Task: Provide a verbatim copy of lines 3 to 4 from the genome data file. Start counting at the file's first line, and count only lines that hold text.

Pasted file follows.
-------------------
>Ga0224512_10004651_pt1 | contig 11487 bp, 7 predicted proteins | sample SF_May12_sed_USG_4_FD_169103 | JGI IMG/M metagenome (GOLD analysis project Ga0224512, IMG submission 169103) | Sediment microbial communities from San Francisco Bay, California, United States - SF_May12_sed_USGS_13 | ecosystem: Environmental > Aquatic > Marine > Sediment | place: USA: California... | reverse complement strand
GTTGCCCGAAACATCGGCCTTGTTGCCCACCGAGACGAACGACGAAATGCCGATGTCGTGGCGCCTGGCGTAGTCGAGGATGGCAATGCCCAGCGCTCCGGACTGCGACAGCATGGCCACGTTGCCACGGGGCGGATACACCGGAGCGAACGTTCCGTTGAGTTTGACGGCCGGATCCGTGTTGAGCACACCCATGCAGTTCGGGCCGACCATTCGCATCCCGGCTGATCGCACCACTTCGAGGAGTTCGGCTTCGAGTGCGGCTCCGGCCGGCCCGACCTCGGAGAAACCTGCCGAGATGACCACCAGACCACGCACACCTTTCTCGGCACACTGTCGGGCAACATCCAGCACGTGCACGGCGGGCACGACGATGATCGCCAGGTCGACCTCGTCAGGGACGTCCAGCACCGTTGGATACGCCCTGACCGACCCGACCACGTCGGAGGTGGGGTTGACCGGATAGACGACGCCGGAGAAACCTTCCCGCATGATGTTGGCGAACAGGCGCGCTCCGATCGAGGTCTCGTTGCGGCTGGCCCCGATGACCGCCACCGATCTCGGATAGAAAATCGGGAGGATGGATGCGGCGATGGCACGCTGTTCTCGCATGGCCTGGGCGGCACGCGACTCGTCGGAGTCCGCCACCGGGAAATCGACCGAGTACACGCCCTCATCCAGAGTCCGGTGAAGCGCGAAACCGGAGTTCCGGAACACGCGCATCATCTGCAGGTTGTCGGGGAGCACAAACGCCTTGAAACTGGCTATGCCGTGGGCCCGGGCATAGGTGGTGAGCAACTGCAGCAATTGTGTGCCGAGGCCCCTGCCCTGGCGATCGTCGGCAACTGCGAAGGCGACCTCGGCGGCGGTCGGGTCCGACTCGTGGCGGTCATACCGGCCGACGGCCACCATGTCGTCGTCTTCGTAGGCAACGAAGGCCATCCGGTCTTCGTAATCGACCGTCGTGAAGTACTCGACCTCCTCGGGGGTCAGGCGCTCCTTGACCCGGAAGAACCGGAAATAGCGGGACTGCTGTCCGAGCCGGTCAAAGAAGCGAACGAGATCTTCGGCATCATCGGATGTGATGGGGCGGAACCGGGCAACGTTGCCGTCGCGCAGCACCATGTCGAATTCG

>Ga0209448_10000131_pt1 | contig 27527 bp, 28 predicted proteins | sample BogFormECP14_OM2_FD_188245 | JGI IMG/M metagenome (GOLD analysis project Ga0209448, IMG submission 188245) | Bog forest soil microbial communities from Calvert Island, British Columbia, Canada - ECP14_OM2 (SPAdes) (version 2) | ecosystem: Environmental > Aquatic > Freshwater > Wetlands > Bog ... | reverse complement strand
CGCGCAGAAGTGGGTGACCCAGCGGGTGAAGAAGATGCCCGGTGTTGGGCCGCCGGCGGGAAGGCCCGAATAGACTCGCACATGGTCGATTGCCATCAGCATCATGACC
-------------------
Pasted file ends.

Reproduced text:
>Ga0209448_10000131_pt1 | contig 27527 bp, 28 predicted proteins | sample BogFormECP14_OM2_FD_188245 | JGI IMG/M metagenome (GOLD analysis project Ga0209448, IMG submission 188245) | Bog forest soil microbial communities from Calvert Island, British Columbia, Canada - ECP14_OM2 (SPAdes) (version 2) | ecosystem: Environmental > Aquatic > Freshwater > Wetlands > Bog ... | reverse complement strand
CGCGCAGAAGTGGGTGACCCAGCGGGTGAAGAAGATGCCCGGTGTTGGGCCGCCGGCGGGAAGGCCCGAATAGACTCGCACATGGTCGATTGCCATCAGCATCATGACC